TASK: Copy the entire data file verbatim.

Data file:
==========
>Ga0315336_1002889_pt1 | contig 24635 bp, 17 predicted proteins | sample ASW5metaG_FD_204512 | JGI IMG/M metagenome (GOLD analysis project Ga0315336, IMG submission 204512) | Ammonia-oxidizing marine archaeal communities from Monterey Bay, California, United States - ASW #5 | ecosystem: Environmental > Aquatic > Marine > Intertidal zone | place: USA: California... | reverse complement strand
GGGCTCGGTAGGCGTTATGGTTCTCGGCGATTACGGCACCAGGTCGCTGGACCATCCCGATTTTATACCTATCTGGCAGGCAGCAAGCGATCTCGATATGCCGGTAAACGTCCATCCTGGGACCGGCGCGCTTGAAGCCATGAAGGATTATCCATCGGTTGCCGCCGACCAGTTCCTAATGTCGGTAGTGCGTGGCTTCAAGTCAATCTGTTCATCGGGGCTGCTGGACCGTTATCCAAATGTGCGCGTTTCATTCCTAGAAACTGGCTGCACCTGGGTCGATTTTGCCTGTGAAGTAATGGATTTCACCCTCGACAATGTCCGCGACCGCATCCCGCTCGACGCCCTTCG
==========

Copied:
>Ga0315336_1002889_pt1 | contig 24635 bp, 17 predicted proteins | sample ASW5metaG_FD_204512 | JGI IMG/M metagenome (GOLD analysis project Ga0315336, IMG submission 204512) | Ammonia-oxidizing marine archaeal communities from Monterey Bay, California, United States - ASW #5 | ecosystem: Environmental > Aquatic > Marine > Intertidal zone | place: USA: California... | reverse complement strand
GGGCTCGGTAGGCGTTATGGTTCTCGGCGATTACGGCACCAGGTCGCTGGACCATCCCGATTTTATACCTATCTGGCAGGCAGCAAGCGATCTCGATATGCCGGTAAACGTCCATCCTGGGACCGGCGCGCTTGAAGCCATGAAGGATTATCCATCGGTTGCCGCCGACCAGTTCCTAATGTCGGTAGTGCGTGGCTTCAAGTCAATCTGTTCATCGGGGCTGCTGGACCGTTATCCAAATGTGCGCGTTTCATTCCTAGAAACTGGCTGCACCTGGGTCGATTTTGCCTGTGAAGTAATGGATTTCACCCTCGACAATGTCCGCGACCGCATCCCGCTCGACGCCCTTCG